- Tell stories or use case studies to demonstrate your experience and enhance your audience’s understanding. (And by default, make it more memorable and compelling). You could perhaps start with a story which showcases your expertise right from the start.
- Use statistics, quotes, research and other data. This also helps with the Logos element. Take advantage of the “halo” effect – if you quote well-known experts, some of their credibility may rub off on you!
How to be likeable
We like what seems familiar and/or similar. And we’re more likely to be persuaded by someone we like.
So research and know your audience. Understand the language they use, what worries them, where they come from. Identify any link between you and them – age, gender, race, culture, economic status, affiliations etc. Unconscious bias is at work here. That gut instinct. You’ll be surprised how, if given the choice, people will favour someone who shares something in common with them. Perhaps you come from the same town, support the same football club etc.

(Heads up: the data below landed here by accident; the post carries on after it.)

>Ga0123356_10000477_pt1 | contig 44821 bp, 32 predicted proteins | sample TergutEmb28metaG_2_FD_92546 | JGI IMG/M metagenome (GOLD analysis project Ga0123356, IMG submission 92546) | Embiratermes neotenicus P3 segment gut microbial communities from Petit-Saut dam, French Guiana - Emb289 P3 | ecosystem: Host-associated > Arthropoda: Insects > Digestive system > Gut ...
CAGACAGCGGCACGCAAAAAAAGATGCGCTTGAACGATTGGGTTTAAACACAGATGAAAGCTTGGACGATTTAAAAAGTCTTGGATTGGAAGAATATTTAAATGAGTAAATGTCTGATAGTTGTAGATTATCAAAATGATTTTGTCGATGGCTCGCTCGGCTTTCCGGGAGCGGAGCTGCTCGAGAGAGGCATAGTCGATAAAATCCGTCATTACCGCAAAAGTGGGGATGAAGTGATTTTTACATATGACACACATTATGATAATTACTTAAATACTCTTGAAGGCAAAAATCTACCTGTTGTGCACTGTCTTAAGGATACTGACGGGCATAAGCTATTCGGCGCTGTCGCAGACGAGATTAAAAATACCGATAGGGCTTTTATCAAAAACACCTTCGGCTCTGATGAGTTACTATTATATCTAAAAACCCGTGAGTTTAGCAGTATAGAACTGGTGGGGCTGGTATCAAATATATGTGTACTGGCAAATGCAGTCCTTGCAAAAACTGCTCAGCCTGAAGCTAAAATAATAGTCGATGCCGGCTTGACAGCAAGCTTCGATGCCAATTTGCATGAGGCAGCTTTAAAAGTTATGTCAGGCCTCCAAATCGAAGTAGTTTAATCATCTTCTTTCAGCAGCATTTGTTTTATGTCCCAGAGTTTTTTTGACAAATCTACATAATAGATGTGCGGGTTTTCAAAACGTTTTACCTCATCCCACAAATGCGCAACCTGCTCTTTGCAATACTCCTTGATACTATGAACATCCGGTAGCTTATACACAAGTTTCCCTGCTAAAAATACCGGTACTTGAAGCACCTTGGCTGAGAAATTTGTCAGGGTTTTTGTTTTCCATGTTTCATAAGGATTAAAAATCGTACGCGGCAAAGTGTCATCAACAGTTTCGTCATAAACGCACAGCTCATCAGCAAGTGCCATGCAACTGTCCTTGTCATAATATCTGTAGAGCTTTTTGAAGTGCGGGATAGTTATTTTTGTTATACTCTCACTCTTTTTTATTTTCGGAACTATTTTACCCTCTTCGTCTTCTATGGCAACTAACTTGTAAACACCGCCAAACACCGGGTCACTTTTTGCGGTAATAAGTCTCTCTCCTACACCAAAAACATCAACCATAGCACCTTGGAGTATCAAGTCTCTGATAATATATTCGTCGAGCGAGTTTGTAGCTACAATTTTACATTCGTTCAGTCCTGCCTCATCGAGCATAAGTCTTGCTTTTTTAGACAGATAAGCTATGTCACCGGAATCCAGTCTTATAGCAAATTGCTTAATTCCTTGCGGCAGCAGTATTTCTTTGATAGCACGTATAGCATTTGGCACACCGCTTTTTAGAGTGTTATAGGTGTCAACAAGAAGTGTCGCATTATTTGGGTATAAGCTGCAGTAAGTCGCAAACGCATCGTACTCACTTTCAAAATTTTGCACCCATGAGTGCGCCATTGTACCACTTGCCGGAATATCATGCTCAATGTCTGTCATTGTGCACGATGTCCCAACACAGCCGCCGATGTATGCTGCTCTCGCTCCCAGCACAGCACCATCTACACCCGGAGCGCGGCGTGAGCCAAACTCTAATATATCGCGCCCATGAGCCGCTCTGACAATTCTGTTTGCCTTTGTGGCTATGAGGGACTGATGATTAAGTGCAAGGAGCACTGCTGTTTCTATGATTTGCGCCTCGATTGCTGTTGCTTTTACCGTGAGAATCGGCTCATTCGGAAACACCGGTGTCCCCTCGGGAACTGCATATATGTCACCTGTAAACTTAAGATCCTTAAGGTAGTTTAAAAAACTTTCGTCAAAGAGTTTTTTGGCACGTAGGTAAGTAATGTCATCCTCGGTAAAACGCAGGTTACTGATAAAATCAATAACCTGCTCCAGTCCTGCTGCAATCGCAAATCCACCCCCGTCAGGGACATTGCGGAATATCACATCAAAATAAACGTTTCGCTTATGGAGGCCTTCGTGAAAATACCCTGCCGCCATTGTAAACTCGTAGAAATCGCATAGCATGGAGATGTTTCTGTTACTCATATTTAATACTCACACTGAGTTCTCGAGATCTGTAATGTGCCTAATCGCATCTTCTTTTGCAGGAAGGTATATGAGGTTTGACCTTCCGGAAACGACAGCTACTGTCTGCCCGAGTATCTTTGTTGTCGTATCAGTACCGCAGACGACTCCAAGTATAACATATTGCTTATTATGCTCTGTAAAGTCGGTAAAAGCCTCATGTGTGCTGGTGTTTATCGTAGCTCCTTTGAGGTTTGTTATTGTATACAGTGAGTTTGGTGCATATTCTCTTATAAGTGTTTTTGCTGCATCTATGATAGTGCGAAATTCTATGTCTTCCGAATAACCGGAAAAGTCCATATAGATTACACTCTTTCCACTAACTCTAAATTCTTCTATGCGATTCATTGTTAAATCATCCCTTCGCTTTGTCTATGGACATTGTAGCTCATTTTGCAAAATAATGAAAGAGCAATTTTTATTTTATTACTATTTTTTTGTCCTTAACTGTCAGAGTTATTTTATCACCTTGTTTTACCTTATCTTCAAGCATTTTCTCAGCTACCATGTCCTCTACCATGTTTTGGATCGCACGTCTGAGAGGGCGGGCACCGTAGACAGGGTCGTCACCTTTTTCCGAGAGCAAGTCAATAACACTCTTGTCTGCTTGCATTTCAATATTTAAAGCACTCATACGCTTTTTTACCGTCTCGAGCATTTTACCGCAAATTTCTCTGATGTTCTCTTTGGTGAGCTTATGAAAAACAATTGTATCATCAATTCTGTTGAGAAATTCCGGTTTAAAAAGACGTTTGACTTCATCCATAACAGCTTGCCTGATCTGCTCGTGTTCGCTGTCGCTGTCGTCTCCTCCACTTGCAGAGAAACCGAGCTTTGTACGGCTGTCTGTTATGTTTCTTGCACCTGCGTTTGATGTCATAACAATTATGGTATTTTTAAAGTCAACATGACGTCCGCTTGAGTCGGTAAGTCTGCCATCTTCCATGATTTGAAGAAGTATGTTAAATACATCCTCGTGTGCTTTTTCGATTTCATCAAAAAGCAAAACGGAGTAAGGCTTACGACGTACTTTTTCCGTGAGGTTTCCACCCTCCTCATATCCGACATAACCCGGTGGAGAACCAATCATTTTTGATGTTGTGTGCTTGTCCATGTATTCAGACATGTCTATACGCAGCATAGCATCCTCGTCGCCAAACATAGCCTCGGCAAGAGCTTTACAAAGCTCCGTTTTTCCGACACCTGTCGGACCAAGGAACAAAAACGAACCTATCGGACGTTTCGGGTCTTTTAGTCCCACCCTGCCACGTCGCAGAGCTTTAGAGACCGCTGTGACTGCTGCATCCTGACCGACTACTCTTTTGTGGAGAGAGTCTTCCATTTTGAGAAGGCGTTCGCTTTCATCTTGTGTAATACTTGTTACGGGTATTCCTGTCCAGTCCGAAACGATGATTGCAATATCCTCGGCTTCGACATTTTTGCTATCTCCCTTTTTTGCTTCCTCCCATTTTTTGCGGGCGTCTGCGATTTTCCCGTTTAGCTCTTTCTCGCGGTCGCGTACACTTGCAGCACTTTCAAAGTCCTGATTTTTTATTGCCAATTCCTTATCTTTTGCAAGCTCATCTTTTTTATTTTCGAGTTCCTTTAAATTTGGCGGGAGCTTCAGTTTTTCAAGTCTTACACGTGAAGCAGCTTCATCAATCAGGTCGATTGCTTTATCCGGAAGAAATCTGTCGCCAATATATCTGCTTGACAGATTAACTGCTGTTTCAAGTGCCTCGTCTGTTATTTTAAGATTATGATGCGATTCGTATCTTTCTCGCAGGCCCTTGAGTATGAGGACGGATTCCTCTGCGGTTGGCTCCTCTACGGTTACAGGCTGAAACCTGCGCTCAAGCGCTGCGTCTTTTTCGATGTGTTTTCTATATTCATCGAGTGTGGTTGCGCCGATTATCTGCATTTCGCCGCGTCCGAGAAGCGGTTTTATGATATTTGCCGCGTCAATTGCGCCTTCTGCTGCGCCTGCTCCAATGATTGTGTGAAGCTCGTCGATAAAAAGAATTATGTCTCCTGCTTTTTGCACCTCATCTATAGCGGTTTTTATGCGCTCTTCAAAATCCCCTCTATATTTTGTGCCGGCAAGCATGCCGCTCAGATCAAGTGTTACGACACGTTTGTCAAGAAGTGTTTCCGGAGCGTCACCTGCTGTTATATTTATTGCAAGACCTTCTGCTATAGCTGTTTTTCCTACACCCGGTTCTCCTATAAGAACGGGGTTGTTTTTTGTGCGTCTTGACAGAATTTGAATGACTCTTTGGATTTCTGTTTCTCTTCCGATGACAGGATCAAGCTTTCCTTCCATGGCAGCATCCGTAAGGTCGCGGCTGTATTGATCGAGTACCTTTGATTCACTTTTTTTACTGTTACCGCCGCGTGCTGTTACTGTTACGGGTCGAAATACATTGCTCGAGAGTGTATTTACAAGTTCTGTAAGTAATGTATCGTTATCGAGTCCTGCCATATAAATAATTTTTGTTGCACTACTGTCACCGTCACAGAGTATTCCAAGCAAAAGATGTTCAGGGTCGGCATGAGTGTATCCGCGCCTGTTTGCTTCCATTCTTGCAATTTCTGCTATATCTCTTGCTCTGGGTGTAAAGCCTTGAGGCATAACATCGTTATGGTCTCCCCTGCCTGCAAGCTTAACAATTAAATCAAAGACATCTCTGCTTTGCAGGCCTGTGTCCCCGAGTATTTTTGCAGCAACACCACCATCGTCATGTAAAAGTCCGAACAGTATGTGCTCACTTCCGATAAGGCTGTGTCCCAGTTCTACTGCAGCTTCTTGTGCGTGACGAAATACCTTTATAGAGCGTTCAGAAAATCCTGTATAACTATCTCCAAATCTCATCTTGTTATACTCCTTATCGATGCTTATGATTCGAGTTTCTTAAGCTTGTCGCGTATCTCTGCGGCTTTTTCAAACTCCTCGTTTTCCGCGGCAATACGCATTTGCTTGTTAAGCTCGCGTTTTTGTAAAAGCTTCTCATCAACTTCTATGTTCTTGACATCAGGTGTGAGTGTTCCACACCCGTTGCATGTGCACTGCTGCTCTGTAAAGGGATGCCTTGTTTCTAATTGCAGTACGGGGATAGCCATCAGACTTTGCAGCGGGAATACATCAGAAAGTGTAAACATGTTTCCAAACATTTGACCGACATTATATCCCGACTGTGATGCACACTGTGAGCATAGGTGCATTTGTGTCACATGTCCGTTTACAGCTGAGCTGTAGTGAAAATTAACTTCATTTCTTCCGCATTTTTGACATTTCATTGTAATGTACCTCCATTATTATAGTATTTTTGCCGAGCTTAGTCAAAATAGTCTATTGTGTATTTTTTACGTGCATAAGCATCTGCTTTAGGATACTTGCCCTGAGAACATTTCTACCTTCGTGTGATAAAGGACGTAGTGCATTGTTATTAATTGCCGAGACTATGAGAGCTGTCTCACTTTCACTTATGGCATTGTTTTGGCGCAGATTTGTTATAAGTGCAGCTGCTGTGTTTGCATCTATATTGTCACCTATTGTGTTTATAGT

Use the word you and consider the use of “we” to make it conspiratorial. And remember even if writing for corporates, it’s an individual who’s reading. Drop pompous language and jargon. Make eye contact. Use rhetorical questions. You can also use compliments – but do so sparingly or you’ll just come across as sleazy.
Although establishing trust is a long game, there’s a couple of quick wins that can be had. Acknowledge a negative issue, objection or mistake early on. Acknowledging a negative with a careful transitional word and then building the positive case is a powerful technique. Remember Queen Elizabeth I…
“I know I have the body of a weak, feeble woman; but I have the heart and stomach of a king, and of a king of England too…” It’s alleged by some to be part of one of her most successful and inspiring speeches of all.
Remember, if you have great ethos…your audience is listening and attentive from your first word. They expect that you have something valuable to say, and they want to know what it is. That makes them more likely to be persuaded by you. Poor ethos doesn’t pull in the crowds.